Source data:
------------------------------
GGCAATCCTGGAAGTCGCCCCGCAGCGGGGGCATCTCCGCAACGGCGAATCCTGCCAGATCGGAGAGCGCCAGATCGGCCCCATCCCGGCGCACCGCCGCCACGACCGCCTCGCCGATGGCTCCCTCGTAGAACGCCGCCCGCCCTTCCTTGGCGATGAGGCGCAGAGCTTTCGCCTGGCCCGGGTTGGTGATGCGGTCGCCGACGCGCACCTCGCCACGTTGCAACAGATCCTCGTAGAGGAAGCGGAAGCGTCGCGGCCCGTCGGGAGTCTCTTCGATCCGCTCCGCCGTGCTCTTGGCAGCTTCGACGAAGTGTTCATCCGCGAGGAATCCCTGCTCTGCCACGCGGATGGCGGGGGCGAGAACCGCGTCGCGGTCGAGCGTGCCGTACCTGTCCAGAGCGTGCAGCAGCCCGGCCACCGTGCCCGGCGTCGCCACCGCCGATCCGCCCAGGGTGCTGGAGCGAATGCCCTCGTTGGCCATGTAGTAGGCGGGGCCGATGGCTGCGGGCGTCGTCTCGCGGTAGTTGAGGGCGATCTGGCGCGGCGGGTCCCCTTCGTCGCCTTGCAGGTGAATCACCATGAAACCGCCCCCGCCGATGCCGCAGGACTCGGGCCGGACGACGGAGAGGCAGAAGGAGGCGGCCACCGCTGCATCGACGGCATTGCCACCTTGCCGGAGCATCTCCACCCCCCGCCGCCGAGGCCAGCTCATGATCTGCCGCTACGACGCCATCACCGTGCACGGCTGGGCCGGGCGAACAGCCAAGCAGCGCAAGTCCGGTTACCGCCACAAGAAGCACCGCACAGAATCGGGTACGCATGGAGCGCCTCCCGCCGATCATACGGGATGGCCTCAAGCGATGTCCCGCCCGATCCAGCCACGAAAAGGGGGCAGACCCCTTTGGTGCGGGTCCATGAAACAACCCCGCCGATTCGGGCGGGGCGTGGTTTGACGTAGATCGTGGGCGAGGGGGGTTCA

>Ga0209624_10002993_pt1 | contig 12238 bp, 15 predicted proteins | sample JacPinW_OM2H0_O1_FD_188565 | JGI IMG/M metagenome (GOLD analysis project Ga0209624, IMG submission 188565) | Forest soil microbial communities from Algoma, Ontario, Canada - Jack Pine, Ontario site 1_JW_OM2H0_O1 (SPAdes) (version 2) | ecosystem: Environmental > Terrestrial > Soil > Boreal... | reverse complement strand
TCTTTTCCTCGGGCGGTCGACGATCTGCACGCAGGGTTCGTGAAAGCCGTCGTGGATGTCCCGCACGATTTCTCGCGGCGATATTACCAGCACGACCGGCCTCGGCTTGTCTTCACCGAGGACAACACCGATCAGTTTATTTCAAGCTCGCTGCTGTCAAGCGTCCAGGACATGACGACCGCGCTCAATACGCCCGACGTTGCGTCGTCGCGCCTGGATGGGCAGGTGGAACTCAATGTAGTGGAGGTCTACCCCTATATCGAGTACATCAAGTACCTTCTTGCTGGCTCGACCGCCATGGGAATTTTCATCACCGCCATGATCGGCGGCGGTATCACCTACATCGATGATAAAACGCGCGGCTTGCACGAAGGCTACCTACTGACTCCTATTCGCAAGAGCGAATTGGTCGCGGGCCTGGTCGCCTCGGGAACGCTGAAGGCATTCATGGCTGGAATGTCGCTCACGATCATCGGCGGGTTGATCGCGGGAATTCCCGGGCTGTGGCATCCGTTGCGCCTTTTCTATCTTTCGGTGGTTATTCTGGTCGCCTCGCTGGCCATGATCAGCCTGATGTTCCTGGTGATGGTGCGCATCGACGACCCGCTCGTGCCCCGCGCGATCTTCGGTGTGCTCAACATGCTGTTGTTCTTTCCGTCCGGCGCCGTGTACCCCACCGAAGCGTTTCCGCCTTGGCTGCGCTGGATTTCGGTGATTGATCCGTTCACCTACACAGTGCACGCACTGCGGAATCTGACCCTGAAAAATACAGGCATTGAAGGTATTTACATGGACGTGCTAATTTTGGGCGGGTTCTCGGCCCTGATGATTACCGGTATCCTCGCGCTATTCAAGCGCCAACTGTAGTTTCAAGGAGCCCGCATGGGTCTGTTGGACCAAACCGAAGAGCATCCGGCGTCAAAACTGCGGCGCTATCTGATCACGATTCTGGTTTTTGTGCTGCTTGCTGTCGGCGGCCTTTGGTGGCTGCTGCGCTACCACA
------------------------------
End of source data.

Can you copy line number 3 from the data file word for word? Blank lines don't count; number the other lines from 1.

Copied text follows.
TCTTTTCCTCGGGCGGTCGACGATCTGCACGCAGGGTTCGTGAAAGCCGTCGTGGATGTCCCGCACGATTTCTCGCGGCGATATTACCAGCACGACCGGCCTCGGCTTGTCTTCACCGAGGACAACACCGATCAGTTTATTTCAAGCTCGCTGCTGTCAAGCGTCCAGGACATGACGACCGCGCTCAATACGCCCGACGTTGCGTCGTCGCGCCTGGATGGGCAGGTGGAACTCAATGTAGTGGAGGTCTACCCCTATATCGAGTACATCAAGTACCTTCTTGCTGGCTCGACCGCCATGGGAATTTTCATCACCGCCATGATCGGCGGCGGTATCACCTACATCGATGATAAAACGCGCGGCTTGCACGAAGGCTACCTACTGACTCCTATTCGCAAGAGCGAATTGGTCGCGGGCCTGGTCGCCTCGGGAACGCTGAAGGCATTCATGGCTGGAATGTCGCTCACGATCATCGGCGGGTTGATCGCGGGAATTCCCGGGCTGTGGCATCCGTTGCGCCTTTTCTATCTTTCGGTGGTTATTCTGGTCGCCTCGCTGGCCATGATCAGCCTGATGTTCCTGGTGATGGTGCGCATCGACGACCCGCTCGTGCCCCGCGCGATCTTCGGTGTGCTCAACATGCTGTTGTTCTTTCCGTCCGGCGCCGTGTACCCCACCGAAGCGTTTCCGCCTTGGCTGCGCTGGATTTCGGTGATTGATCCGTTCACCTACACAGTGCACGCACTGCGGAATCTGACCCTGAAAAATACAGGCATTGAAGGTATTTACATGGACGTGCTAATTTTGGGCGGGTTCTCGGCCCTGATGATTACCGGTATCCTCGCGCTATTCAAGCGCCAACTGTAGTTTCAAGGAGCCCGCATGGGTCTGTTGGACCAAACCGAAGAGCATCCGGCGTCAAAACTGCGGCGCTATCTGATCACGATTCTGGTTTTTGTGCTGCTTGCTGTCGGCGGCCTTTGGTGGCTGCTGCGCTACCACA